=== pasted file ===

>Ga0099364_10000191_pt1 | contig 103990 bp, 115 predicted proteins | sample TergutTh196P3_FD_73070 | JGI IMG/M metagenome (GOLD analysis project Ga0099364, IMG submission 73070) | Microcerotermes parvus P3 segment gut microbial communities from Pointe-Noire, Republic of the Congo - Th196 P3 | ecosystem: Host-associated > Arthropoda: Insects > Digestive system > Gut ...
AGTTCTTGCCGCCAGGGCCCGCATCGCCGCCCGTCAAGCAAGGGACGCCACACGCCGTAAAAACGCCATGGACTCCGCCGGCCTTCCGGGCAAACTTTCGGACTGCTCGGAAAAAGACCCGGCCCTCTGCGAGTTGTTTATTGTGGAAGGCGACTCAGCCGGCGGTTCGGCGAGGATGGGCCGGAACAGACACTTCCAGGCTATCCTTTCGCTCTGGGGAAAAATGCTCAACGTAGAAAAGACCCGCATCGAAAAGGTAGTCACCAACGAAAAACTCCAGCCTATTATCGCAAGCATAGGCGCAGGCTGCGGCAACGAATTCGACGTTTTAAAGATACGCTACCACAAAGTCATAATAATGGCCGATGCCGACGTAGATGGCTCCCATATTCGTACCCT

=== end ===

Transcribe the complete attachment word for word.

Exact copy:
>Ga0099364_10000191_pt1 | contig 103990 bp, 115 predicted proteins | sample TergutTh196P3_FD_73070 | JGI IMG/M metagenome (GOLD analysis project Ga0099364, IMG submission 73070) | Microcerotermes parvus P3 segment gut microbial communities from Pointe-Noire, Republic of the Congo - Th196 P3 | ecosystem: Host-associated > Arthropoda: Insects > Digestive system > Gut ...
AGTTCTTGCCGCCAGGGCCCGCATCGCCGCCCGTCAAGCAAGGGACGCCACACGCCGTAAAAACGCCATGGACTCCGCCGGCCTTCCGGGCAAACTTTCGGACTGCTCGGAAAAAGACCCGGCCCTCTGCGAGTTGTTTATTGTGGAAGGCGACTCAGCCGGCGGTTCGGCGAGGATGGGCCGGAACAGACACTTCCAGGCTATCCTTTCGCTCTGGGGAAAAATGCTCAACGTAGAAAAGACCCGCATCGAAAAGGTAGTCACCAACGAAAAACTCCAGCCTATTATCGCAAGCATAGGCGCAGGCTGCGGCAACGAATTCGACGTTTTAAAGATACGCTACCACAAAGTCATAATAATGGCCGATGCCGACGTAGATGGCTCCCATATTCGTACCCT